The party spent 50 years preaching rich people bromides like "trickle-down economics" and "picking yourself up by your bootstraps" as solutions to the growing alienation and financial privation of the ordinary voter. In place of jobs, exported overseas by the millions by their financial backers, Republicans glibly offered the flag, Jesus and Willie Horton.

In recent years it all went stale. They started to run out of lines to sell the public. Things got so desperate that during the Tea Party phase, some GOP candidates began dabbling in the truth. They told voters that all Washington politicians, including their own leaders, had abandoned them and become whores for special interests. It was a slapstick routine: Throw us bums out!

Republican voters ate it up and spent the whole of last primary season howling for blood as Trump shredded one party-approved hack after another. By the time the other 16 candidates finished their mass-suicide-squad routine, a tail-chasing, sewer-mouthed septuagenarian New Yorker was accepting the nomination of the Family Values Party.

Now, months later, as Trump was imploding, Ryan was retreating to ancient supply-side clichés about how cutting taxes will bring the jobs back. "We've got to scrap this tax code and start over," he said.

As Ryan droned on, well back behind the stands, two heavyset middle-aged women in Trump/Pence T-shirts shook their heads in boredom. One elbowed the other.

"Wanna grab my crotch?"

This is Wisconsin, after all. You can tell immigrants to fuck off, but you can't say the p-word the day before church, or a Packers game.

The other woman chuckled, then reached down to her own, as if to say, "Grab this!"

Both women busted out laughing. When the event was done, as the crowd of other seething Deplorables filed past them, they and a few others remained in their chairs, staring fatalistically at the empty stage.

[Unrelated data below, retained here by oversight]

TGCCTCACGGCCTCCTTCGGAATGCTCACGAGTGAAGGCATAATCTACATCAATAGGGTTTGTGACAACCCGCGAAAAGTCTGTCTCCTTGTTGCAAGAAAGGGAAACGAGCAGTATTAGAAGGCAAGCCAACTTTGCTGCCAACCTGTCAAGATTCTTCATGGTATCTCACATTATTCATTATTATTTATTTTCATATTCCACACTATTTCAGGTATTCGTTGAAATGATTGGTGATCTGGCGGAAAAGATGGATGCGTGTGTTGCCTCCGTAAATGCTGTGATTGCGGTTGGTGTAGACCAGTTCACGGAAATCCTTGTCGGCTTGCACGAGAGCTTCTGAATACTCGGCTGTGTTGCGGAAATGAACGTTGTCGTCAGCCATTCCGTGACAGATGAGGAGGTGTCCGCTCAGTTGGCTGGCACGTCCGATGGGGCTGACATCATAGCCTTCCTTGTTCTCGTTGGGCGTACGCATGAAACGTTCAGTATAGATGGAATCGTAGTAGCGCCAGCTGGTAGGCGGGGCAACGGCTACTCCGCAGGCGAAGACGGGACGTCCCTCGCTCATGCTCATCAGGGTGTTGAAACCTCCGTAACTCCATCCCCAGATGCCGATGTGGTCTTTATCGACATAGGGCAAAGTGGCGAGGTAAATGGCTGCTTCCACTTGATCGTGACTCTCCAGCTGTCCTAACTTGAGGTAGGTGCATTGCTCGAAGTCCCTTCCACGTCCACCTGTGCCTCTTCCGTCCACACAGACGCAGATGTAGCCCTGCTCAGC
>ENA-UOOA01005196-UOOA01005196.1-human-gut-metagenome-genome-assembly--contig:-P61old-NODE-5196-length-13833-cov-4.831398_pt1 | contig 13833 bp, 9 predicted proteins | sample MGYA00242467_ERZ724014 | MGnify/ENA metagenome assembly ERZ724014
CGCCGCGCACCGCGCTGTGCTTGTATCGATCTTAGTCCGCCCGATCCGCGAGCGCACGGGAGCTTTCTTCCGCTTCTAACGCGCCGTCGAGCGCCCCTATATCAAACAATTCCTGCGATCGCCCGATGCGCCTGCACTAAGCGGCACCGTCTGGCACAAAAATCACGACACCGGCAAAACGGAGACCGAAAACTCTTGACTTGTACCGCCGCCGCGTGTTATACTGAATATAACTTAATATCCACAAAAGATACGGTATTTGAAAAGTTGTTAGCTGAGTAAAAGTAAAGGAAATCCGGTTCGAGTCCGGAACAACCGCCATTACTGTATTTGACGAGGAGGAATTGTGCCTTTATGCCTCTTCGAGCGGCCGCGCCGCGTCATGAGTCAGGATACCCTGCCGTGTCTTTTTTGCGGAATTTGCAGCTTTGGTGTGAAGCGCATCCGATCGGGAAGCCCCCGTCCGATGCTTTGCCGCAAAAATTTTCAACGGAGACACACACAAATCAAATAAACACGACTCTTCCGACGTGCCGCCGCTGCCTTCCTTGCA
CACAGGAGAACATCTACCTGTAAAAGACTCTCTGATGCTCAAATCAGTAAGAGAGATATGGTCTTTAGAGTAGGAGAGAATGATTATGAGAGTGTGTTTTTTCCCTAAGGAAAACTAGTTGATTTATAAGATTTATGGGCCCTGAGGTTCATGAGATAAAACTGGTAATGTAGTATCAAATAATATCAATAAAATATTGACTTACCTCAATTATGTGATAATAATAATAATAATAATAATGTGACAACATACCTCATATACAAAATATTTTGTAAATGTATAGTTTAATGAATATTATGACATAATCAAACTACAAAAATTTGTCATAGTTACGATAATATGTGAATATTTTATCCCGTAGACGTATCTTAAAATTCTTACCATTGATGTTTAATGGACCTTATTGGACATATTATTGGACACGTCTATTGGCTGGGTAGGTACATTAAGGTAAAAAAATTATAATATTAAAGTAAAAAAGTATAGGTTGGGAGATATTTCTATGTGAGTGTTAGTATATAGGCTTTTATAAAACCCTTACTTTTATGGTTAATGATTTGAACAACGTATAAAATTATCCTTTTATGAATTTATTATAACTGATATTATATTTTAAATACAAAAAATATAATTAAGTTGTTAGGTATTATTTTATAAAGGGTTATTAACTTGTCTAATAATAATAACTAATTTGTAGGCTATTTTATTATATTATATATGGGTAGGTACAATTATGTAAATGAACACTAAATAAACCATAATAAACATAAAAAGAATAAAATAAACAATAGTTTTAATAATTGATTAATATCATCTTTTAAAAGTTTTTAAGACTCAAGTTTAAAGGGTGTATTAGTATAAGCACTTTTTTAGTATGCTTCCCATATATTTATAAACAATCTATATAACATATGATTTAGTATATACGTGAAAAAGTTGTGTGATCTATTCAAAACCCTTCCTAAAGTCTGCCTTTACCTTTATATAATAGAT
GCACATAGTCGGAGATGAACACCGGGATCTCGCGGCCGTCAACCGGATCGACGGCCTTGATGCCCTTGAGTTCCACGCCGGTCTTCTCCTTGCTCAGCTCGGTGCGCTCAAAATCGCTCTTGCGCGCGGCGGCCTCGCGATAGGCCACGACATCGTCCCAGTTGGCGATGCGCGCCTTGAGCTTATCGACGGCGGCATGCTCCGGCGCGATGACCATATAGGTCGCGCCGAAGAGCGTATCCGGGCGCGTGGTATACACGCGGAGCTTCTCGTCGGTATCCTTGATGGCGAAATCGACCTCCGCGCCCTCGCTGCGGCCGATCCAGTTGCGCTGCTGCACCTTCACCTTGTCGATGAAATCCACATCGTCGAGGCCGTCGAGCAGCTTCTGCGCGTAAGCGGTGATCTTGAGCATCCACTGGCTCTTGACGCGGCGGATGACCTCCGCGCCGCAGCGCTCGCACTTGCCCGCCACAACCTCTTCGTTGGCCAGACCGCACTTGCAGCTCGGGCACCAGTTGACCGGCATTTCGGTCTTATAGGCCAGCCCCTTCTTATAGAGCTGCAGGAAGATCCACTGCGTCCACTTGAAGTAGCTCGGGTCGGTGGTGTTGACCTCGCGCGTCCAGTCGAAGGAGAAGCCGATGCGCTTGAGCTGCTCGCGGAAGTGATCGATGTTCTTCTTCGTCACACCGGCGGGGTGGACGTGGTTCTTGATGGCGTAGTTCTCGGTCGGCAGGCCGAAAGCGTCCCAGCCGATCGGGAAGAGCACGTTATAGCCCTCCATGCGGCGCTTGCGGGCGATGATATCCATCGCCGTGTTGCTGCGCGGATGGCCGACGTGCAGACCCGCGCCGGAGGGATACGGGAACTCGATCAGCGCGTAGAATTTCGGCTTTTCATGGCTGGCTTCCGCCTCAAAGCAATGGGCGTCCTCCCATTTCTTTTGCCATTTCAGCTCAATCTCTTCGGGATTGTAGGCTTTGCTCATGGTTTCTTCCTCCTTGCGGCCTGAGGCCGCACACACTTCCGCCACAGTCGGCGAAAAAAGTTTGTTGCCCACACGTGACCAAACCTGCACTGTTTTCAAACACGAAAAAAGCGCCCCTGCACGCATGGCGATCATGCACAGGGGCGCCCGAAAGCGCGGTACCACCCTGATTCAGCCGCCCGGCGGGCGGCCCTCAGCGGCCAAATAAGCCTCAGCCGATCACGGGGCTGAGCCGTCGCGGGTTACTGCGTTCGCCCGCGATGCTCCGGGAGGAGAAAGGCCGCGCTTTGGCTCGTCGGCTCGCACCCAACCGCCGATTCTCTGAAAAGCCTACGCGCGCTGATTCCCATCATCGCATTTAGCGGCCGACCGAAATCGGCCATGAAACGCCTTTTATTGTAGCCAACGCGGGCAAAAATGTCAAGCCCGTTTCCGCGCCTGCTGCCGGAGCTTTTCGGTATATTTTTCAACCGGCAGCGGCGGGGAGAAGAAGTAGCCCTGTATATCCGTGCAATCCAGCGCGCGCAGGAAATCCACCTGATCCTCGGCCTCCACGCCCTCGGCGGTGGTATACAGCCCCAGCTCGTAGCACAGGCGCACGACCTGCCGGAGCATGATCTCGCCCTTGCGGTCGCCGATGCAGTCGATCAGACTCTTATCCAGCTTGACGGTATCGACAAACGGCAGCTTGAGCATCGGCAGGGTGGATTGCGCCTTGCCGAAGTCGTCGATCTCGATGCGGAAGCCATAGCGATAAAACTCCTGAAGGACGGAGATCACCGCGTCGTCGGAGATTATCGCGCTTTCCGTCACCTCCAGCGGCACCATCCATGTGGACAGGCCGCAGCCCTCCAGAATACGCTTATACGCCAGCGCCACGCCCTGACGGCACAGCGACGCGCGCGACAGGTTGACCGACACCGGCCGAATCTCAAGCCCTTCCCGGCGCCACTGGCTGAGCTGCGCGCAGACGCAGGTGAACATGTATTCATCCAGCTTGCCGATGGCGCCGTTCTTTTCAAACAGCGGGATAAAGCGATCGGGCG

The scene couldn't have been more poignant. Duped for a generation by a party that kowtowed to the wealthy while offering scraps to voters, then egged on to a doomed rebellion by a third-rate con man who wilted under pressure and was finally incinerated in a fireball of his own stupidity, people like this found themselves, in the end, represented by literally no one.

Not many people are shedding tears for the Republican voter these days, perhaps rightly so. But the sudden crash-ending of the Trump campaign only made official what these voters have suspected for years: They've been represented by an empty stage all along. Why not sit there and stare at it for a little longer?

...The most generous conceivable explanation is that the anger stems from a sense of abandonment and betrayal by the political class. This doesn't explain the likes of Giuliani and Trump, but if you squint really hard, it maybe explains some of what's going on with his supporters.

Although a lot of Clinton backers believe she's being unfairly weighed down by negative reports about the Clinton Foundation and her e-mails, her most serious obstacles this year were less her faults than her virtues. The best argument for a Clinton presidency is that she's virtually guaranteed to be a capable steward of the status quo, at a time of relative stability and safety. There are criticisms to make of Hillary Clinton, but the grid isn't going to collapse while she's in office, something no one can say with even mild confidence about Donald Trump.